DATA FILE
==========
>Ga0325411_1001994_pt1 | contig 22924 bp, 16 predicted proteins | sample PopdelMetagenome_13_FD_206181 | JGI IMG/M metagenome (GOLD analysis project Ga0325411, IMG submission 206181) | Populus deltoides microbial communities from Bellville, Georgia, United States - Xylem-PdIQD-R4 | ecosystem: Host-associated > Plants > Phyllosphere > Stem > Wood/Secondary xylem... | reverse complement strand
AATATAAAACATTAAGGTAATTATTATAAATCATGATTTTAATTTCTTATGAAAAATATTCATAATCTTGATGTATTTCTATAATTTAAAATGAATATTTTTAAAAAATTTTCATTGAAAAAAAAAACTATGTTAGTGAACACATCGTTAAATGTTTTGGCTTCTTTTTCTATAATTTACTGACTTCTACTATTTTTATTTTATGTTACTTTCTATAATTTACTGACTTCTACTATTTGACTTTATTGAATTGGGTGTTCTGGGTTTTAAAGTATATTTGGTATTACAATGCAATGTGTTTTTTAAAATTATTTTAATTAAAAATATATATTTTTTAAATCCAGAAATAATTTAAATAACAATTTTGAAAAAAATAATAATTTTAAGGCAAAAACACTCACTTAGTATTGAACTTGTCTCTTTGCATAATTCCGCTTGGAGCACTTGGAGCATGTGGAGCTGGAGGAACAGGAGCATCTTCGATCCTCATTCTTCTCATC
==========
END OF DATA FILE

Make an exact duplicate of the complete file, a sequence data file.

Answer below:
>Ga0325411_1001994_pt1 | contig 22924 bp, 16 predicted proteins | sample PopdelMetagenome_13_FD_206181 | JGI IMG/M metagenome (GOLD analysis project Ga0325411, IMG submission 206181) | Populus deltoides microbial communities from Bellville, Georgia, United States - Xylem-PdIQD-R4 | ecosystem: Host-associated > Plants > Phyllosphere > Stem > Wood/Secondary xylem... | reverse complement strand
AATATAAAACATTAAGGTAATTATTATAAATCATGATTTTAATTTCTTATGAAAAATATTCATAATCTTGATGTATTTCTATAATTTAAAATGAATATTTTTAAAAAATTTTCATTGAAAAAAAAAACTATGTTAGTGAACACATCGTTAAATGTTTTGGCTTCTTTTTCTATAATTTACTGACTTCTACTATTTTTATTTTATGTTACTTTCTATAATTTACTGACTTCTACTATTTGACTTTATTGAATTGGGTGTTCTGGGTTTTAAAGTATATTTGGTATTACAATGCAATGTGTTTTTTAAAATTATTTTAATTAAAAATATATATTTTTTAAATCCAGAAATAATTTAAATAACAATTTTGAAAAAAATAATAATTTTAAGGCAAAAACACTCACTTAGTATTGAACTTGTCTCTTTGCATAATTCCGCTTGGAGCACTTGGAGCATGTGGAGCTGGAGGAACAGGAGCATCTTCGATCCTCATTCTTCTCATC